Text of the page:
Religion: Christianity v. Jim Crow

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The title sounded harmless, but of 4,500 Southern Protestant clergymen invited, only 300 attended the First Conference on Christian Faith and Human Relations, held in Nashville last week by the Tennessee Council of Churches and the Fellowship of Southern Churchmen. Those who came and many who did not knew their reasons well: to the troubled South, human relations mean race relations, and to many white Southern pastors, the No. 1 problem is how to preach Christianity while Jim Crow sits in the congregation.

Dr. Benjamin Mays, Negro president of Atlanta's Morehouse College, stated the case clearly for the clergymen (three-fourths of them white, the rest Negro) who showed up. "We speak the same language . . . worship the same God . . . and fight for the same flag . . . Wouldn't it have been wonderful [of the 1954 school desegregation ruling] if the church had led the Supreme Court? But the church didn't lead, and it didn't follow. We lack the moral courage to act." For the next two days, on the desegregated Methodist campus of Scarritt College for Christian Workers and in the buildings of the Vanderbilt University Divinity School, also desegregated, the churchmen sought sources of courage and plans of action.

Testimony that the South's Protestant churches have not totally ignored the race issue came from Dr. Herman Long, director of the race relations department of the Board of Home Missions of the Congregational Christian Churches. He estimated that there is a minimum of 160 unsegregated Christian churches in the South. Further, he said, there are interracial ministerial associations in some 20 Southern cities, e.g., Richmond, Nashville. But in "about 20" churches and institutions, white ministers who have tried "to exert a positive . . . Christian leadership" in racial issues have been "displaced."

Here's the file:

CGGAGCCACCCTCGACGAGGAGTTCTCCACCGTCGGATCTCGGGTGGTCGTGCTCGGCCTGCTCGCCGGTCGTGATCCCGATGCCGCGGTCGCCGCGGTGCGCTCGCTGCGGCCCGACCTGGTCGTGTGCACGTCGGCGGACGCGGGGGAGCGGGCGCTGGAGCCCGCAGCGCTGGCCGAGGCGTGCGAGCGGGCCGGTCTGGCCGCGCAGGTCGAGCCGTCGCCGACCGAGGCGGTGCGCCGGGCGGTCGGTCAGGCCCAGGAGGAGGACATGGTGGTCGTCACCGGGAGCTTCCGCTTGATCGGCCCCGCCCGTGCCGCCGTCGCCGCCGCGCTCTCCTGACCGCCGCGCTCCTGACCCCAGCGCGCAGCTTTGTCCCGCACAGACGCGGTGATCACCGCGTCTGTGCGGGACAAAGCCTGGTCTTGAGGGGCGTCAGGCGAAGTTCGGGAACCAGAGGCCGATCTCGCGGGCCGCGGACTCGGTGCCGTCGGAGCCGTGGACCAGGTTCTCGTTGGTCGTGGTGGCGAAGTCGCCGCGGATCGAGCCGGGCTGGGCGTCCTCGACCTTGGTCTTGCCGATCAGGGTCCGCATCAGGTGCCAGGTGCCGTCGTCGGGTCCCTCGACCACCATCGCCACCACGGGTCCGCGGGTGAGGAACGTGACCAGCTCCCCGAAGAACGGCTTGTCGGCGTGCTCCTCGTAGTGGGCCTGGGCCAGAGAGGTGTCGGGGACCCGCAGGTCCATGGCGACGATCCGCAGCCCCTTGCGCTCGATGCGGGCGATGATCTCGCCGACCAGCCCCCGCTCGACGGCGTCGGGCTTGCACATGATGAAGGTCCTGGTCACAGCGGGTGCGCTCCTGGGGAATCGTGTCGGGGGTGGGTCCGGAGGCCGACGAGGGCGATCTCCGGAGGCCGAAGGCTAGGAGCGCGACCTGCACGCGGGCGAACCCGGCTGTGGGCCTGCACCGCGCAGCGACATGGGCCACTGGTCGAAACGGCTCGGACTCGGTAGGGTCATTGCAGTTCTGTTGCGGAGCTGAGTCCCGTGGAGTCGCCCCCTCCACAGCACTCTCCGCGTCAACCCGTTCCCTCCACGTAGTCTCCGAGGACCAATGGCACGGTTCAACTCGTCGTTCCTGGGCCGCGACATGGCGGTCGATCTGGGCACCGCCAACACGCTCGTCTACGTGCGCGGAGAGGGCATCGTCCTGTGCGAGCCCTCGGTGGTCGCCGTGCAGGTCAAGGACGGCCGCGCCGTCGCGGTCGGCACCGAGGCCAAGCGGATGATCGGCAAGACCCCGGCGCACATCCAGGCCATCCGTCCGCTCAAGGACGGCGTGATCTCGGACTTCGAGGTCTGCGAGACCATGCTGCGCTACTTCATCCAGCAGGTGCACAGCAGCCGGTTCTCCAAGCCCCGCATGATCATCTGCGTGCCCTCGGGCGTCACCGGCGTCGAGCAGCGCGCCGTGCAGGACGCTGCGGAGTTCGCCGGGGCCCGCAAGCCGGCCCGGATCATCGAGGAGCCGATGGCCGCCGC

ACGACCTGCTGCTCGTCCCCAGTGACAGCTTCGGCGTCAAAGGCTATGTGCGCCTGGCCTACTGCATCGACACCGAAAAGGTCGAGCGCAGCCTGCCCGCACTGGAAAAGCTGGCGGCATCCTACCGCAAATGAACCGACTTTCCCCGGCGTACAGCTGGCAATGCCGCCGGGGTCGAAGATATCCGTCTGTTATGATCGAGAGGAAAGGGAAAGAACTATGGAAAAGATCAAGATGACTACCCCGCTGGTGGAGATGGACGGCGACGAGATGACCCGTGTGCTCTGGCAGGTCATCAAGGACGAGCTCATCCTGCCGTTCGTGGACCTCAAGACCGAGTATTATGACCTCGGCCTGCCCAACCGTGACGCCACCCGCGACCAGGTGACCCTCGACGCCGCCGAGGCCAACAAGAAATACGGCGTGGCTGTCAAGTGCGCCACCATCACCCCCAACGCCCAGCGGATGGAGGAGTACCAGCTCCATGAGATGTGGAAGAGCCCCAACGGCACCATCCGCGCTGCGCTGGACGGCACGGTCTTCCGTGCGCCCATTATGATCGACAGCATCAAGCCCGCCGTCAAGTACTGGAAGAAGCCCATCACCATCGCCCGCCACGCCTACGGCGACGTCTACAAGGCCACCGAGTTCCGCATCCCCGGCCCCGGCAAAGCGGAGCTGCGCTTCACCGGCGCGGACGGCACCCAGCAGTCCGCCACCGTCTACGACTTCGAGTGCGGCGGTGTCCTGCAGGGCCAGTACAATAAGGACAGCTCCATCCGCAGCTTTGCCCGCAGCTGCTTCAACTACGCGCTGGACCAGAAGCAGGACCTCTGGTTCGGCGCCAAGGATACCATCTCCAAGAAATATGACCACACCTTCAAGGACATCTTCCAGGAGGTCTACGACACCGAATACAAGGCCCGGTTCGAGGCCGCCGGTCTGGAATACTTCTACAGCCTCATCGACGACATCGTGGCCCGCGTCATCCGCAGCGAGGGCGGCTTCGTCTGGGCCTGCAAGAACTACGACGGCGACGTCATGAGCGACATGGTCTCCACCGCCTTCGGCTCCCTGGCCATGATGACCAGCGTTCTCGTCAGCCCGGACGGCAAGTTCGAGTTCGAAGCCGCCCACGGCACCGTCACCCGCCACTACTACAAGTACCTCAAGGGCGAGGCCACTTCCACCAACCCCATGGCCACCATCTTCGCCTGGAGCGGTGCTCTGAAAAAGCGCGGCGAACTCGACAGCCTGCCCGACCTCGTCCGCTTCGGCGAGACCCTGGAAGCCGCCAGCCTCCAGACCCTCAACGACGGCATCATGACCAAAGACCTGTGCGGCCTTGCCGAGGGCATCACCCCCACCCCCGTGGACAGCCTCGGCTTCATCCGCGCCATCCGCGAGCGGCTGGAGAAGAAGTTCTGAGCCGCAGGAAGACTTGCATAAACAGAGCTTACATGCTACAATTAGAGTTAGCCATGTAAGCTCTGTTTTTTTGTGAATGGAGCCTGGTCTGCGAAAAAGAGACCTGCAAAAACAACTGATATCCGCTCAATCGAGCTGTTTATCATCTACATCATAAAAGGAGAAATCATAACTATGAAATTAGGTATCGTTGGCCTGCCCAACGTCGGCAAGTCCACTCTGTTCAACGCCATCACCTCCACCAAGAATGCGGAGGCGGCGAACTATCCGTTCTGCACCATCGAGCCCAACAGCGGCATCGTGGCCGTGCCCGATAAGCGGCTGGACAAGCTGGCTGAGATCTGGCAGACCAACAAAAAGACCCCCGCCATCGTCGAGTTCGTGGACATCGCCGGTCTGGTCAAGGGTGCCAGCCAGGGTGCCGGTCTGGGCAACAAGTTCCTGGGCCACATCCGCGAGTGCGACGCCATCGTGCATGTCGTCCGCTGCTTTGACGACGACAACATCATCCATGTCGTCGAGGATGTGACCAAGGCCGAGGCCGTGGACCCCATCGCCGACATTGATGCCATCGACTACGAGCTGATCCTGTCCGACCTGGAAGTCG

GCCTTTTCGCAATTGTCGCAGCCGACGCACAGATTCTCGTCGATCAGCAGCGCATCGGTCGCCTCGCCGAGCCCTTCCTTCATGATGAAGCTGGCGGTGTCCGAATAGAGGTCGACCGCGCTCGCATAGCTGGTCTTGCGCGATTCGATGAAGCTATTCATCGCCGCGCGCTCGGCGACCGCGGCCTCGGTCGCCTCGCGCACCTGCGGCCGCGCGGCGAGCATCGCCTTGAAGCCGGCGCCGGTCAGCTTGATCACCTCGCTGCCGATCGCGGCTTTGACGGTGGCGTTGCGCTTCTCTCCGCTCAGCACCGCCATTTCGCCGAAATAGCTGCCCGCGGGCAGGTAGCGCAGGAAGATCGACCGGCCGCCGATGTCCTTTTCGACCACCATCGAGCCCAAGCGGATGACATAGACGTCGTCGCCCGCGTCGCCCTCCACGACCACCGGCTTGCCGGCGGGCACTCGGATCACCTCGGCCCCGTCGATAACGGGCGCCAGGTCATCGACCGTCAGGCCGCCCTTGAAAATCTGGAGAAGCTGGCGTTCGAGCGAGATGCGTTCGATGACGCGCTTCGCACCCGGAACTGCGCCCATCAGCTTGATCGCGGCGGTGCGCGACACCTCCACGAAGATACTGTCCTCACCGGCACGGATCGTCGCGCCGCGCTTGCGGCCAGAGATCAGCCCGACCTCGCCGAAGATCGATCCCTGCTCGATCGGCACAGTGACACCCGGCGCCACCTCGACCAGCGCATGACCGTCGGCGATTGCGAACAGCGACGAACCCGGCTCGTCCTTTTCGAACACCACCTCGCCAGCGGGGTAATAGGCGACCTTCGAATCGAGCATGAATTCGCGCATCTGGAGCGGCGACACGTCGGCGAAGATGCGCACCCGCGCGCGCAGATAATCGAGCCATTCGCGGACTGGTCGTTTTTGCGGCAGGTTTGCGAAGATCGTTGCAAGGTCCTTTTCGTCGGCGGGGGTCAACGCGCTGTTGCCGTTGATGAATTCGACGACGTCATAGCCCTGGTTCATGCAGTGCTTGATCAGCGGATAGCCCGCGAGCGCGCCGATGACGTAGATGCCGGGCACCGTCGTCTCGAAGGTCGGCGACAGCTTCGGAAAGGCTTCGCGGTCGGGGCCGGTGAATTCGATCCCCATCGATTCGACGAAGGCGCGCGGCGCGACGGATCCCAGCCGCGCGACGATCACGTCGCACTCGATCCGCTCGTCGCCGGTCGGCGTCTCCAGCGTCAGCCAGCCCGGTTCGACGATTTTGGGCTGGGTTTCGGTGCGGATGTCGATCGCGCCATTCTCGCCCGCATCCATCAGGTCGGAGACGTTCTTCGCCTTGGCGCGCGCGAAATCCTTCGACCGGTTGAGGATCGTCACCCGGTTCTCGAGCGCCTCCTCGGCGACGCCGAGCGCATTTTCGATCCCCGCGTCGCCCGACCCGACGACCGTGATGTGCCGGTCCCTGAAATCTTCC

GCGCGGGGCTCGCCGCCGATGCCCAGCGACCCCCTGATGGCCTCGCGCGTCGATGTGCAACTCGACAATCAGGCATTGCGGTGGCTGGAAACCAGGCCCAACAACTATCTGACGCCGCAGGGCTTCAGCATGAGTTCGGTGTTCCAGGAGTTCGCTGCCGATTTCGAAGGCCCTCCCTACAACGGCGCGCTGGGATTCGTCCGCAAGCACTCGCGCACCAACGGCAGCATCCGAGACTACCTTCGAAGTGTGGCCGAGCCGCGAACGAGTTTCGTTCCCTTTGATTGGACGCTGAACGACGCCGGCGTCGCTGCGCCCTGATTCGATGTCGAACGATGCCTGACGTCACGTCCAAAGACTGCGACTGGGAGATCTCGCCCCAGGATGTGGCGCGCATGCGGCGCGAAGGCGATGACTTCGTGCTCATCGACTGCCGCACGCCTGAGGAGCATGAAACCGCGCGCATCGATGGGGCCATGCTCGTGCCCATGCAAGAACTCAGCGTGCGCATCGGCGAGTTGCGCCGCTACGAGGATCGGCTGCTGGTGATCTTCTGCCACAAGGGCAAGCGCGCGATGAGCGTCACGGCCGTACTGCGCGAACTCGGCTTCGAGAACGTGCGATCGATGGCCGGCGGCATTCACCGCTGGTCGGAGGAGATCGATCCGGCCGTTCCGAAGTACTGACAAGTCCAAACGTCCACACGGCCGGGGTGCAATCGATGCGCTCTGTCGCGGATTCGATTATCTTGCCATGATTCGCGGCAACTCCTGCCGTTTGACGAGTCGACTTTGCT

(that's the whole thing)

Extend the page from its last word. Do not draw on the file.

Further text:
In Case of Fire. Dr. Merrimon Cuninggim, dean of the Perkins School of Theology at Southern Methodist University, ticked off the South's "moth-eaten and decrepit" defenses of segregation (e.g., "The Negroes lack our standards in health, morality and marital fidelity"), scoffed in answer: "Then, if so, let's get to work on them. What do we do when the house catches fire, even the back room? Take a walk? . . . Most of us are getting tired of seeing ministers and laymen react as Southerners first and Christians second."

In four seminars the clergymen took up the problem of acting like Christians first. Some proposed answers: more seminary training in interracial work; Negro and white congregations should exchange ministers occasionally; church members should be sent to interracial conferences. White and Negro ministers should bring their congregations together for joint counseling before school integration begins, as Nashville clergymen plan to do before the first-grade classes of their city's schools are desegregated next September. Protestant churches should sponsor lectures on the focal points of whites' fears—intermarriage, Negro health and morals, etc.—as New Orleans Roman Catholic churches have done.

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